Butlins, Minehead
May 13th – 15th

This year’s annual spring trip to Butlins was prefaced by the sad news that this may be the last ever May ATP. The reasons for this aren’t clear cut, but dwindling ticket sales over the past few years and the rapid growth of ATP as a major events planner has forced the festival to explore its options. For now, emphasis is being shifted to two Butlins weekends in December, as well as a new London based event that shall be curated this year by Portishead. I, for one, shall be sad if this is the last of the May events, but this year’s curators Animal Collective ensured that the weekend will be one to remember.

Despite the usual bitchy message board debates following the announcement, Animal Collective make perfect sense to me as festival curators. Not only have the band been a mainstay of leftfield independent music for over a decade, but they’ve just finished promoting their biggest critical and commercial success, Merriweather Post Pavilion. On top of this the band are key players in a wider community of independent music, with plenty of friends in like minded bands and, most importantly, an eclectic and interesting taste in music. Essentially, these are all factors which are crucial to curating a good ATP and Animal Collective tick all of the boxes.

As if to demonstrate the band’s eclectic music taste, Friday’s programme sees performances from Brooklyn noise mongers Black Dice, reggae / dub legend Lee ‘Scratch’ Perry, forward thinking electronic artist Actress, and one half of OutKast, Big Boi. While all of these artists inspire in a variety of different ways, it’s the latter which stole the show. This may not have been Big Boi’s usual crowd, but he is nonetheless electric as he treats the crowd to a range of OutKast’s greatest hits as well as the highlights from last year’s solo effort Sir Lucious Left Foot: The Song of Chico Dusty. His energy is ramped from the beginning, as he races across the stage engaging both sides of the crowd. As a huge OutKast fan it’s a welcome surprise to see so much of the group’s classic material performed, with the likes of ‘B.O.B.’, ‘ATLiens’ and ‘Rosa Parks’ all delivered with style and going down a storm.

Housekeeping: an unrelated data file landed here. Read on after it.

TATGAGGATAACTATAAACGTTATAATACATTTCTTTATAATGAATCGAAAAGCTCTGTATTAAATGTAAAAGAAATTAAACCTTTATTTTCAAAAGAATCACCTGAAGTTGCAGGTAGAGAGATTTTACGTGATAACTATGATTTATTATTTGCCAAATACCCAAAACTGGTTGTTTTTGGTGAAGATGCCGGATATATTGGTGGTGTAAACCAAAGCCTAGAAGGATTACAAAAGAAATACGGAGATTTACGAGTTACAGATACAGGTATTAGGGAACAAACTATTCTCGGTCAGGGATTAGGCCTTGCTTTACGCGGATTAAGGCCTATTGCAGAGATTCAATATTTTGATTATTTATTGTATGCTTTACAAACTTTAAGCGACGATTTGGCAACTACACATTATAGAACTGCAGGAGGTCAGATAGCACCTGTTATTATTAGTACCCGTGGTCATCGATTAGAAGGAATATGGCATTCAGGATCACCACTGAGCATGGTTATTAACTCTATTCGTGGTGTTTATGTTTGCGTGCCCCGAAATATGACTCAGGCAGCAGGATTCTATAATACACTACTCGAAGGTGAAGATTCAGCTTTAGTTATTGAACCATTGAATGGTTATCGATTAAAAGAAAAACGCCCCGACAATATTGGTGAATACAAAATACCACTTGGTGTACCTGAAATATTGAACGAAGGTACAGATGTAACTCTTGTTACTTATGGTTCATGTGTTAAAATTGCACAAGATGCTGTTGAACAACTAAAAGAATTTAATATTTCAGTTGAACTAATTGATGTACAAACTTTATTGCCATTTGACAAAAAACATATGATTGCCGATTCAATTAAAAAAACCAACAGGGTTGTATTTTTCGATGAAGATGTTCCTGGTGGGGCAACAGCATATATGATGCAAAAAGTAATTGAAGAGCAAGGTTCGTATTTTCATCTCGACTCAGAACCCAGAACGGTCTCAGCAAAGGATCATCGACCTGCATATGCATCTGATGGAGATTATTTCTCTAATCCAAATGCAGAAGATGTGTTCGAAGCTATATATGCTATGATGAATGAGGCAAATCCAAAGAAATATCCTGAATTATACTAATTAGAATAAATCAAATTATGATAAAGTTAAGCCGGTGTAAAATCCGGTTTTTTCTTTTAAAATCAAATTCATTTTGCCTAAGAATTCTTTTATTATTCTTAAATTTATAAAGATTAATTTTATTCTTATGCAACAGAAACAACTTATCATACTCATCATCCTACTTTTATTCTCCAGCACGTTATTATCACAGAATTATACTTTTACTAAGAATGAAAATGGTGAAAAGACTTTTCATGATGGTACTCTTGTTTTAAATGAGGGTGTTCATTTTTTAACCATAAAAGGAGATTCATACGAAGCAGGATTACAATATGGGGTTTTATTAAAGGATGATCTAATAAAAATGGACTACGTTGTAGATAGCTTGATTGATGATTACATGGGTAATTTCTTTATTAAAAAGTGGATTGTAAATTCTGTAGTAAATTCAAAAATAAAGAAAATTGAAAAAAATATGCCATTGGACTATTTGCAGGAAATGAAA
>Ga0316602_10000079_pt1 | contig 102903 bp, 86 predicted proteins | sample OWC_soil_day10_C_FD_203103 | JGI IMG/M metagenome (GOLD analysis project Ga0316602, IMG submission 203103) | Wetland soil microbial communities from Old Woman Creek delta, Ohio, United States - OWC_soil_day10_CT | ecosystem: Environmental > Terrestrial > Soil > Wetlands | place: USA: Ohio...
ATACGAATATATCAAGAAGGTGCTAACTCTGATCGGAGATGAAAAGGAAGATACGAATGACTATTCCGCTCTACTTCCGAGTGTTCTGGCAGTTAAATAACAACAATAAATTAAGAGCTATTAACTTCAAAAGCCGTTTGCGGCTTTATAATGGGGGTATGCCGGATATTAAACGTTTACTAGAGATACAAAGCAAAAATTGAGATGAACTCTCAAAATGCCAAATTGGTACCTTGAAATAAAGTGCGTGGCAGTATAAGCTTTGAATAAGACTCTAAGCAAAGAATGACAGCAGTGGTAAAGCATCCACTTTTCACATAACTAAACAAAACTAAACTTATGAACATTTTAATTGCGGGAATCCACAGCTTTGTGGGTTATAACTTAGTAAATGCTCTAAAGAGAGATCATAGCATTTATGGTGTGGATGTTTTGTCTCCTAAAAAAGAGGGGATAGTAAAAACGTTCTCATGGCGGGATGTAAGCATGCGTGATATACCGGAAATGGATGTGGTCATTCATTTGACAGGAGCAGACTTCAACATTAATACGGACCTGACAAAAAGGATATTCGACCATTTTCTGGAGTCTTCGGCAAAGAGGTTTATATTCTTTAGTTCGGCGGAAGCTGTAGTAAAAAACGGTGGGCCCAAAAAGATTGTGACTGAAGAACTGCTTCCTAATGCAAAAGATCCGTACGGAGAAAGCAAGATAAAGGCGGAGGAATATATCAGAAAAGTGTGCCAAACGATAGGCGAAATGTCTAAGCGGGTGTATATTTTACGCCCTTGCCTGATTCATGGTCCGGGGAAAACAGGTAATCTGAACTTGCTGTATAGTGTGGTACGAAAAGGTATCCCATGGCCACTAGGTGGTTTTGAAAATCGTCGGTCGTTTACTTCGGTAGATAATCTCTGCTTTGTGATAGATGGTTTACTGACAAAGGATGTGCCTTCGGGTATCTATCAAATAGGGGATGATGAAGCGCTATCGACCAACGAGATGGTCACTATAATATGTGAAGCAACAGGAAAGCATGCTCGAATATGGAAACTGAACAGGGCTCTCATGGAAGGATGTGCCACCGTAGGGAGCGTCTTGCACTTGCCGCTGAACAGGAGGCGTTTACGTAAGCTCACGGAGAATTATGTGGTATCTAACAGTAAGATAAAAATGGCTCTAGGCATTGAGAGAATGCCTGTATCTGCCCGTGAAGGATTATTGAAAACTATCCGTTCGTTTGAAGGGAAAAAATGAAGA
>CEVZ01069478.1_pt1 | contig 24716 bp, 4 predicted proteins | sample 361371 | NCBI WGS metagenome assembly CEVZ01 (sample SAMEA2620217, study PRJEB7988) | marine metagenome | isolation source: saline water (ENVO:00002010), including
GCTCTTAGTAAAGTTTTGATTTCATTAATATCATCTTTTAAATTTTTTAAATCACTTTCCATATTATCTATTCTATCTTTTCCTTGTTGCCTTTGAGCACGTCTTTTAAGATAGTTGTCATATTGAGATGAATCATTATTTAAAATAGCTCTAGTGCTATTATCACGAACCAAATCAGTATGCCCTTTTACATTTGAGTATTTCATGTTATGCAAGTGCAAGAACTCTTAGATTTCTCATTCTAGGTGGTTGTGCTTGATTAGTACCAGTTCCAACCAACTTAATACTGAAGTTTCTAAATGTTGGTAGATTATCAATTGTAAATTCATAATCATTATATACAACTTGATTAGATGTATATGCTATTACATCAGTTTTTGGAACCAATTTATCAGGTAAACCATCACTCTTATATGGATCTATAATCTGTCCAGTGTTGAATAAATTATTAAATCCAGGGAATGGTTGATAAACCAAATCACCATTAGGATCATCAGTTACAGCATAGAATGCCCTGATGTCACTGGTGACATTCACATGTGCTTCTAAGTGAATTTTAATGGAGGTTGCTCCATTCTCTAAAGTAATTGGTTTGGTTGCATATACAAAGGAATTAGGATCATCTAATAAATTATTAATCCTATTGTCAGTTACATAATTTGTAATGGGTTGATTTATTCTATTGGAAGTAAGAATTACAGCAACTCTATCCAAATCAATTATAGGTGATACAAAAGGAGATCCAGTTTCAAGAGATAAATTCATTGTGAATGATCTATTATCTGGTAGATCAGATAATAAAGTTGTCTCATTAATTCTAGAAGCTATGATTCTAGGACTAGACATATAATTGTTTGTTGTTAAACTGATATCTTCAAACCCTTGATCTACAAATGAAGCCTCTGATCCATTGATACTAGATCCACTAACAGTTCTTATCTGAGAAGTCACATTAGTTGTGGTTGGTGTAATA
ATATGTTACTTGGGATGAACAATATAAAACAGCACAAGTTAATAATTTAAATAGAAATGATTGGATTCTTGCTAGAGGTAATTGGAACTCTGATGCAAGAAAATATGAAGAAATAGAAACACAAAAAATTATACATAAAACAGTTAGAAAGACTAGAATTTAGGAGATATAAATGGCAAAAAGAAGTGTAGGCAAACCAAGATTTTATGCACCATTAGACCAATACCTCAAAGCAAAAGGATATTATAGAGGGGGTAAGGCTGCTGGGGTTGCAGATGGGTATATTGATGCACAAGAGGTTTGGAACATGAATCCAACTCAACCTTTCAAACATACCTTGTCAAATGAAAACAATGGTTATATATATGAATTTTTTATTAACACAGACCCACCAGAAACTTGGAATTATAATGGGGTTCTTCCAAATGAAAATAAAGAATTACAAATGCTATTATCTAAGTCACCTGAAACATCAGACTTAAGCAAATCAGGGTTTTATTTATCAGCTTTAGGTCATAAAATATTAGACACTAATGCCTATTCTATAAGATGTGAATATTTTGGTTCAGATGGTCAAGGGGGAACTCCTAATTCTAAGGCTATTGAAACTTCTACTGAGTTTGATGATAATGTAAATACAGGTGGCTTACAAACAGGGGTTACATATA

After some familiarly messy scenes in the Crazy Horse rounding off Friday’s entertainment, Saturday begins with something a little different. Making use of the on site swimming pool at Butlins, there is a two hour session of ‘Wet Sounds’ which unexpectedly turns out to be one of the weekend’s highlights. This basically involves eerie ambient music being pumped around the swimming pool and underwater, with different sounds appearing underwater to those on the surface. Before the session was up there was even a run through of the recent Panda Bear album, Tomboy, which couldn’t find a more perfect setting to suit its woozy, tropical textures.

Getting back to the dry, yet curiously foul smelling (it’s definitely the hot dogs) Butlins Centre stage, Meat Puppets are on and they’re performing their 1985 cult classic Up On The Sun. The band joke that they don’t even remember the year 1985, let alone this album, yet they seem to get through it without a hitch. Performances form Ariel Pink and Beach House are to follow, and while they prove popular, have never really captured my interest and this was really no exception. Having opted to see Animal Collective perform on the Sunday instead of Saturday, this leaves Detroit techno legend Omar S to round off Day two with a tasty 2 hour slot over in Reds. While perhaps drawing from a more varied range of styles than I had expected, the producer shows why he is one of the best in his field with the selection of a lively and crowd pleasing set.

Offering something completely different again, Sunday morning begins with a performance from West Sahara’s Group Doueh. Having very limited knowledge of the band‘s work beforehand, they exceed all expectations with their fusion of western rock structures and Turkish Psychadelia. A mixture of almost gospel like female vocals and a guitarist who shreds the electric guitar on top of his head with the most stoic of facial expressions, make this very engaging stuff, in turn sending dozens of audience members queuing for the merch stand.